Reach has a few sub-commands, each with their own options.
However, all commands support the following options:
The environment variable REACH_VERSION signifies what version of Reach to use.
You compile your Reach code by executing
$ reach compile SOURCE EXPORT ...
If no SOURCE is provided, then index.rsh is used.
If no EXPORT is provided, then all the exported Reach.Apps will be compiled. If there are no Reach.Apps exported, then the program will be compiled as a library, where its exports are available to other Reach programs and frontends. The output name of a library is the same as if it exported a Reach.App named default.
reach compile supports the following options:
-o/--output ‹OUTPUT› —
Writes compiler output files to ‹OUTPUT›, which defaults to a directory named build in the same directory as SOURCE.
Write intermediate files, which may be interesting for debugging compilation failures or using in other contexts.
You can create template index.rsh and index.mjs files for a simple Reach app by running
$ reach init
You can run a simple Reach application by executing
$ reach run APP
If no APP is provided, index is used.
If APP is a directory, then APP/index is used.
Your Reach program is named APP.rsh.
Compiles your program with Reach.
Executes that image, connected with a private Ethereum devnet.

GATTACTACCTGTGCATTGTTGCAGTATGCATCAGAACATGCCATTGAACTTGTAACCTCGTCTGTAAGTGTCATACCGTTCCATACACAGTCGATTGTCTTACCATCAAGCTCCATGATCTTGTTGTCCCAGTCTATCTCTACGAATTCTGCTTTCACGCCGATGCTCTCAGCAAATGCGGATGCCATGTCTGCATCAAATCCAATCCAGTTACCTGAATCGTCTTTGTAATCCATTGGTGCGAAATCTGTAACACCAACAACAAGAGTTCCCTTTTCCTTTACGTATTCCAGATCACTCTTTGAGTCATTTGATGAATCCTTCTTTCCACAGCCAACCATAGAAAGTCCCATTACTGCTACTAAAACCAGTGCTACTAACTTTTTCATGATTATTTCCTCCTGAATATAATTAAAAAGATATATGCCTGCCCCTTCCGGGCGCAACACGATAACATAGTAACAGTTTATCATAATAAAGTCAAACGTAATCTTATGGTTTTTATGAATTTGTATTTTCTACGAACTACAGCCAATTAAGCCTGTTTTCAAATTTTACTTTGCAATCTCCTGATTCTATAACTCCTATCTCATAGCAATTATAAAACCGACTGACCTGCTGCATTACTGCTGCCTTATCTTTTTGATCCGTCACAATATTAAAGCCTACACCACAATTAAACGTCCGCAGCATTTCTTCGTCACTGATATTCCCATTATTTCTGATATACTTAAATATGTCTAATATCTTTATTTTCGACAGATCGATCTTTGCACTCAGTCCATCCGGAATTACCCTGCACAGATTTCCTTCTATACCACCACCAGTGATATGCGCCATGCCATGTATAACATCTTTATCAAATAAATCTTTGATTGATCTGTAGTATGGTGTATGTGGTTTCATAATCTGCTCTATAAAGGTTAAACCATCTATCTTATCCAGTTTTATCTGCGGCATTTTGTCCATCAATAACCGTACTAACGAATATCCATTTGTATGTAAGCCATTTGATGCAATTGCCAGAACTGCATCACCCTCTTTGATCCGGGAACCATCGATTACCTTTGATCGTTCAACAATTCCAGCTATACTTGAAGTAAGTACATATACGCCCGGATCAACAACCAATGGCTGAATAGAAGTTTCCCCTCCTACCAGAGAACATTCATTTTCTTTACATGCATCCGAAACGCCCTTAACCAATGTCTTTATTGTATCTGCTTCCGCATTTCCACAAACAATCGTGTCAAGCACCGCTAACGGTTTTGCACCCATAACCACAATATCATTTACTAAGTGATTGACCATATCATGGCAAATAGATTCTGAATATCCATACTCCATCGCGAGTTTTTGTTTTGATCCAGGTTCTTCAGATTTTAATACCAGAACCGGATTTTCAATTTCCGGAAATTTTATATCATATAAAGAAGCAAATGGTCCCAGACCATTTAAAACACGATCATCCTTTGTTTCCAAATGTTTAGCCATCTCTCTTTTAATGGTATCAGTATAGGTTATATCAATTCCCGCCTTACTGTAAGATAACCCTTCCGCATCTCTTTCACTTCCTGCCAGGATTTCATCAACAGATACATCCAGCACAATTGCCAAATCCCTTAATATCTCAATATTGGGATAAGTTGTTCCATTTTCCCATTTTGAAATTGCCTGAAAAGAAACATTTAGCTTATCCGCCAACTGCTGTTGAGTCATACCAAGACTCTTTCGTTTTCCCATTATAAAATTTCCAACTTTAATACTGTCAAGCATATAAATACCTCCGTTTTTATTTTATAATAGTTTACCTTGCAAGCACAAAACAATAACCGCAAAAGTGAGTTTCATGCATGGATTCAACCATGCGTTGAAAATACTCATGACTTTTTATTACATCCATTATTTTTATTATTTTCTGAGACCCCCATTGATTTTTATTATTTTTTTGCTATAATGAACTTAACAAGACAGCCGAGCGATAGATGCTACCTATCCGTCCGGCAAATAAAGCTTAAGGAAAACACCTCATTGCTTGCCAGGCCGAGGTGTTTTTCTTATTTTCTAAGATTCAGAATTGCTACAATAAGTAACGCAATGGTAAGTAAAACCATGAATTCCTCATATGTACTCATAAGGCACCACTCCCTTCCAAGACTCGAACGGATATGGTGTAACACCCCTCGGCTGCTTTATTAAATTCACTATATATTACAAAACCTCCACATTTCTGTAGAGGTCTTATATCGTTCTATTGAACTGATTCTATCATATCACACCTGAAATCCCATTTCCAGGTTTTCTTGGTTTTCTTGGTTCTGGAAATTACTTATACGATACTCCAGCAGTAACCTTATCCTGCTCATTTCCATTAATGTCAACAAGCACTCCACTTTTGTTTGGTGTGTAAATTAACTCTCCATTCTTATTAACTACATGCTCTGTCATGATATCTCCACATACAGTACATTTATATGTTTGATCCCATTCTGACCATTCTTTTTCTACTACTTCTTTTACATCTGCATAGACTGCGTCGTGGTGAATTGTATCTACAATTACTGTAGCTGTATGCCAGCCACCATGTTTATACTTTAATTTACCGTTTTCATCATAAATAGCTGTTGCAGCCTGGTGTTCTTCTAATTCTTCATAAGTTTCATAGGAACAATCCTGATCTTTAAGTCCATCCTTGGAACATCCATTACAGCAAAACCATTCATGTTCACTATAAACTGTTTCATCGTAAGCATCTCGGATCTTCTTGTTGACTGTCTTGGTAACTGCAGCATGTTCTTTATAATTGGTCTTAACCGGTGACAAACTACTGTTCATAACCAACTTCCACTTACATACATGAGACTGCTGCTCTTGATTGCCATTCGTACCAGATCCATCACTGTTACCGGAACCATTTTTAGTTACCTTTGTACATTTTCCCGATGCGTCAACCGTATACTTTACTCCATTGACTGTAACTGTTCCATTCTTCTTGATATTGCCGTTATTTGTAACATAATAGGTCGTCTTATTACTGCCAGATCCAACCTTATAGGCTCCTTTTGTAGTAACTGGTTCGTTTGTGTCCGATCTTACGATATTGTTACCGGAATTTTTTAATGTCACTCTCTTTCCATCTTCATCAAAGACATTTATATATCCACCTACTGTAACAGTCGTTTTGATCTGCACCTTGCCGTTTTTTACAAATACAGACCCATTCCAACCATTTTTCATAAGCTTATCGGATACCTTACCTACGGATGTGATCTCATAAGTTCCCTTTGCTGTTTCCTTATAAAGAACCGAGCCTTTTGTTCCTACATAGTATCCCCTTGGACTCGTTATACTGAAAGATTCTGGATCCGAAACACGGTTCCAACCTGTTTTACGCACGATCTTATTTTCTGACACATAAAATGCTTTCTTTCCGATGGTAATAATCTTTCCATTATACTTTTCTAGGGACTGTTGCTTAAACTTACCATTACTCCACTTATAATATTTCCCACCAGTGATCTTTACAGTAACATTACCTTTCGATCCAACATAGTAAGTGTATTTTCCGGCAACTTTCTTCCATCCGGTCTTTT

reach run supports the following options:
The environment variable REACH_CONNECTOR_MODE specifies which context to run in. The default, if this variable is unset or empty, is ETH-test-dockerized-geth. The options are:
ETH-live, which uses a live Ethereum network node, specified by the environment variable ETH_NODE_URI.
ALGO-live, which uses a live Algorand network node, specified by the environment variables documented in the Algorand connector section.
reach run can be configured via the presence of certain files. In the absence of these files, reach run assumes a default behavior based on reach scaffold.
If a Makefile is present, and if the REACH_CONNECTOR_MODE and RUN_FROM_REACH environment variables are unset or empty, then make run will be invoked, with the RUN_FROM_REACH environment variable set to true.
If a Makefile, Dockerfile, package.json, and docker-compose.yml are all present, then these files will be used. You can call reach scaffold to persist the default versions of these files.
If only some of those files exist, but not all, then reach run will report an error. Please delete them, or add the missing ones.
Furthermore, if all of the scaffolded files are present, then pay special attention to the Makefile that you write, because reach will use it in specific ways. Refer to the Makefile generated by reach scaffold for hints on how to get it right.
Various reach commands may invoke make build, which is assumed to build the Docker image for your app.
reach run ... will invoke make run-target ARGS="...", where "..." is an escaped, space-separated representation of the command-line args to reach run. See examples/argz/Makefile for an example invocation of reach run with command-line arguments.
You can halt the docker containers started by reach run by running
$ reach down
You can create template package.json, Dockerfile, docker-compose.yml, and Makefile files for a simple Reach app by running
$ reach scaffold
The files created are the same as those used temporarily by reach run.
You can run a simple React app by executing
$ reach react
Your Reach program is named index.rsh
Your frontend React program is named index.js
Compliles your program with Reach